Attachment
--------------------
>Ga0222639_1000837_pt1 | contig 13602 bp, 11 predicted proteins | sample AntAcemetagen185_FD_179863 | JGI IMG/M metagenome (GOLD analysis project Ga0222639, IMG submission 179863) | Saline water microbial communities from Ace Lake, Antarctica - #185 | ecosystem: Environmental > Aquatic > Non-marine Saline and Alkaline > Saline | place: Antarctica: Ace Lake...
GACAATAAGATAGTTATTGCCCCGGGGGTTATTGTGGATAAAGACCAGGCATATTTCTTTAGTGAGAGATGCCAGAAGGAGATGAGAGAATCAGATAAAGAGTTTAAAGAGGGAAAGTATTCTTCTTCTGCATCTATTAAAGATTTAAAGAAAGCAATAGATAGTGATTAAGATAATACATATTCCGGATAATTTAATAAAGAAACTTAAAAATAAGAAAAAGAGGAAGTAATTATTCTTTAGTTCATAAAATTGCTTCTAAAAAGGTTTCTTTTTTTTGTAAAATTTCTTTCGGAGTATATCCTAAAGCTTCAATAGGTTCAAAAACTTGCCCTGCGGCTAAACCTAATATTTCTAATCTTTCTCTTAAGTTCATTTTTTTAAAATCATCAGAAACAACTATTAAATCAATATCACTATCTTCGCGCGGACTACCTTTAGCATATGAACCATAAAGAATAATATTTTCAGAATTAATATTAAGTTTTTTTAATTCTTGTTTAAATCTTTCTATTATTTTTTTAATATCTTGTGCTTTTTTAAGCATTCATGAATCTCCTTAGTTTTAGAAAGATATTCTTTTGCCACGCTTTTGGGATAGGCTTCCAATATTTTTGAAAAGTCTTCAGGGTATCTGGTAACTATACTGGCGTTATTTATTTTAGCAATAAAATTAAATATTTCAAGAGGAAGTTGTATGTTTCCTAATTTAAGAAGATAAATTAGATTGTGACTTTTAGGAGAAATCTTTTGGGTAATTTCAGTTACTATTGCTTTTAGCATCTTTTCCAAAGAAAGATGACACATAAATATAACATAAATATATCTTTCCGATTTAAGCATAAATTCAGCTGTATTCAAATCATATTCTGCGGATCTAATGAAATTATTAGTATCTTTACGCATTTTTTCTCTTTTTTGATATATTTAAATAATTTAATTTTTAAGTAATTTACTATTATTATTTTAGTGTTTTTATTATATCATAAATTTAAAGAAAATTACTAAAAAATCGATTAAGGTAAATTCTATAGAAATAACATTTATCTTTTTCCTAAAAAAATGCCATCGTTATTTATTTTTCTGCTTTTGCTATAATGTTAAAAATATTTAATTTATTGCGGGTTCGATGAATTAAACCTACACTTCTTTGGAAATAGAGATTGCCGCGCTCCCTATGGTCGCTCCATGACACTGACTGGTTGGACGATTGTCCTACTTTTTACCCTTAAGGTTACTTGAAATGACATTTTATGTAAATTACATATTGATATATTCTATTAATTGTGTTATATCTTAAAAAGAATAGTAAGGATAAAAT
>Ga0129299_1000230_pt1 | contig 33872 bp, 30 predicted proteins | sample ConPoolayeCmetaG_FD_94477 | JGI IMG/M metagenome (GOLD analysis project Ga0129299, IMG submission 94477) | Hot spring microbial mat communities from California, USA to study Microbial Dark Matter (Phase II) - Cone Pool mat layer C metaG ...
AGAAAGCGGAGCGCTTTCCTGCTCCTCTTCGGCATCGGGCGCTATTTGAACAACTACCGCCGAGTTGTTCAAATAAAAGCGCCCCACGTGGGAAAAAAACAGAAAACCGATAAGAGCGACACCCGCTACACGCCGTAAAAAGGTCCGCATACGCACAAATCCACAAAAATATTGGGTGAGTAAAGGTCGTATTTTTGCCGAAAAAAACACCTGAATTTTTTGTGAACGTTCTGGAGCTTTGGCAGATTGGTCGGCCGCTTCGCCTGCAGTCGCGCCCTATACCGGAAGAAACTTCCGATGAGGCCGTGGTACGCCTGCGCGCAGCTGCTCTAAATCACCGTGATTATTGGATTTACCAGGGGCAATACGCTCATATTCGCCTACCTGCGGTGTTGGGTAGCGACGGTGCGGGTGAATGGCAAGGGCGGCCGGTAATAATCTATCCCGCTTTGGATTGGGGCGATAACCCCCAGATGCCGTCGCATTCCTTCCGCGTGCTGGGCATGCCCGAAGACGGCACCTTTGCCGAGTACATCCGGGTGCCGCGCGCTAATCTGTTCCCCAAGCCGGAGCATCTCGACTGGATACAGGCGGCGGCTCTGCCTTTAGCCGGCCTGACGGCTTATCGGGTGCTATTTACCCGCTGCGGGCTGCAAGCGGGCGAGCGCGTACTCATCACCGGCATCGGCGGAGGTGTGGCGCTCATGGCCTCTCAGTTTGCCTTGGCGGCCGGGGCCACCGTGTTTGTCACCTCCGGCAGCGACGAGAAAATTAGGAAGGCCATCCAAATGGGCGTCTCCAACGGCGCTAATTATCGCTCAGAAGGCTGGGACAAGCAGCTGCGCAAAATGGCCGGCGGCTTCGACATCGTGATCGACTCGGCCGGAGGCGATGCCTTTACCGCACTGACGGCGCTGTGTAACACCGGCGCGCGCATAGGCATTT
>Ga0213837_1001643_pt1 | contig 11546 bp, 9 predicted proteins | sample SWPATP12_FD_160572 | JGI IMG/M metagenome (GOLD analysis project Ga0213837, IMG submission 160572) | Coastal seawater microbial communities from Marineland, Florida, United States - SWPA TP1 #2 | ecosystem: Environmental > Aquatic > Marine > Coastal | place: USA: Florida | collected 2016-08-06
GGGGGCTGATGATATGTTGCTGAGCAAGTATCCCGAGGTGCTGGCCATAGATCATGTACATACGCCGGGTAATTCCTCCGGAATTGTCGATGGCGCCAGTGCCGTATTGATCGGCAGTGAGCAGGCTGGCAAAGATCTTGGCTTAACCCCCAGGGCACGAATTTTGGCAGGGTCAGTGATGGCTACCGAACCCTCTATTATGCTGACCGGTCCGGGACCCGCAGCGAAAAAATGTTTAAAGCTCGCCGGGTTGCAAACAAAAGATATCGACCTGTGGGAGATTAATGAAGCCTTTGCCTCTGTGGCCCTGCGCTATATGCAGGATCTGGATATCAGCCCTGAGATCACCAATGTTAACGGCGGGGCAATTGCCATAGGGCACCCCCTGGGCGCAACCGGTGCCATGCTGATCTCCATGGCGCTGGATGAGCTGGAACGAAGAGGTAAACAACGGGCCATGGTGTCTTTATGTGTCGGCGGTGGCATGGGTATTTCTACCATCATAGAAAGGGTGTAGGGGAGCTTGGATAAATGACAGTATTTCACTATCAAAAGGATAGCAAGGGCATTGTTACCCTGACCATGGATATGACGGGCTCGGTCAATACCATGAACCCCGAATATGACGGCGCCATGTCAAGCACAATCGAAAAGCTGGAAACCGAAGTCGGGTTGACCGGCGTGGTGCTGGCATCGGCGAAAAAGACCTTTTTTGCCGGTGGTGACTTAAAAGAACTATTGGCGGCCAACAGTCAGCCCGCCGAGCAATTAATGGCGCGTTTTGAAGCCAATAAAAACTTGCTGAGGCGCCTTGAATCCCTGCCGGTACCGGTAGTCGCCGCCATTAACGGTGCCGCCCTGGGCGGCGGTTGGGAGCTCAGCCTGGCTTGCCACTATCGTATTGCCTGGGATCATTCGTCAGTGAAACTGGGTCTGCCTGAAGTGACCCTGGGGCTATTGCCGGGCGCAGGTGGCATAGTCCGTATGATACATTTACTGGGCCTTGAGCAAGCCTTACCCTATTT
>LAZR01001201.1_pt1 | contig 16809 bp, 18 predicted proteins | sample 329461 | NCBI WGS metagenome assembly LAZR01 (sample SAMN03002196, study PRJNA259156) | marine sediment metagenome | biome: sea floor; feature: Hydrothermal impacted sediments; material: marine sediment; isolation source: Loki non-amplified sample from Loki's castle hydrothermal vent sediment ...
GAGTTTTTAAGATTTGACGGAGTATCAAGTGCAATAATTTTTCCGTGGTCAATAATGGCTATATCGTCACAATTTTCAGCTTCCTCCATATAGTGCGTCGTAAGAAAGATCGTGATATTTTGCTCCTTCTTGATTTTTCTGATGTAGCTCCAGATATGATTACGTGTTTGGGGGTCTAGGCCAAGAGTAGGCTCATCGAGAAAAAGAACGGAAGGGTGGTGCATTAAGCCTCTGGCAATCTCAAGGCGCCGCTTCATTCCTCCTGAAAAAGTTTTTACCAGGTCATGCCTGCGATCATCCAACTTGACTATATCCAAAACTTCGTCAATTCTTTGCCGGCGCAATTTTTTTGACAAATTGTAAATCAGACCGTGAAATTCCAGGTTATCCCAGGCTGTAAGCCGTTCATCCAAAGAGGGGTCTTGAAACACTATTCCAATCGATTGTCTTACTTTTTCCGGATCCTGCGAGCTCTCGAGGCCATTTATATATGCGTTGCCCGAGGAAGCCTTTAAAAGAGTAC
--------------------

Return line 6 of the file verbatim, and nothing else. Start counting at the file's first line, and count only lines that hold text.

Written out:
GGGGGCTGATGATATGTTGCTGAGCAAGTATCCCGAGGTGCTGGCCATAGATCATGTACATACGCCGGGTAATTCCTCCGGAATTGTCGATGGCGCCAGTGCCGTATTGATCGGCAGTGAGCAGGCTGGCAAAGATCTTGGCTTAACCCCCAGGGCACGAATTTTGGCAGGGTCAGTGATGGCTACCGAACCCTCTATTATGCTGACCGGTCCGGGACCCGCAGCGAAAAAATGTTTAAAGCTCGCCGGGTTGCAAACAAAAGATATCGACCTGTGGGAGATTAATGAAGCCTTTGCCTCTGTGGCCCTGCGCTATATGCAGGATCTGGATATCAGCCCTGAGATCACCAATGTTAACGGCGGGGCAATTGCCATAGGGCACCCCCTGGGCGCAACCGGTGCCATGCTGATCTCCATGGCGCTGGATGAGCTGGAACGAAGAGGTAAACAACGGGCCATGGTGTCTTTATGTGTCGGCGGTGGCATGGGTATTTCTACCATCATAGAAAGGGTGTAGGGGAGCTTGGATAAATGACAGTATTTCACTATCAAAAGGATAGCAAGGGCATTGTTACCCTGACCATGGATATGACGGGCTCGGTCAATACCATGAACCCCGAATATGACGGCGCCATGTCAAGCACAATCGAAAAGCTGGAAACCGAAGTCGGGTTGACCGGCGTGGTGCTGGCATCGGCGAAAAAGACCTTTTTTGCCGGTGGTGACTTAAAAGAACTATTGGCGGCCAACAGTCAGCCCGCCGAGCAATTAATGGCGCGTTTTGAAGCCAATAAAAACTTGCTGAGGCGCCTTGAATCCCTGCCGGTACCGGTAGTCGCCGCCATTAACGGTGCCGCCCTGGGCGGCGGTTGGGAGCTCAGCCTGGCTTGCCACTATCGTATTGCCTGGGATCATTCGTCAGTGAAACTGGGTCTGCCTGAAGTGACCCTGGGGCTATTGCCGGGCGCAGGTGGCATAGTCCGTATGATACATTTACTGGGCCTTGAGCAAGCCTTACCCTATTT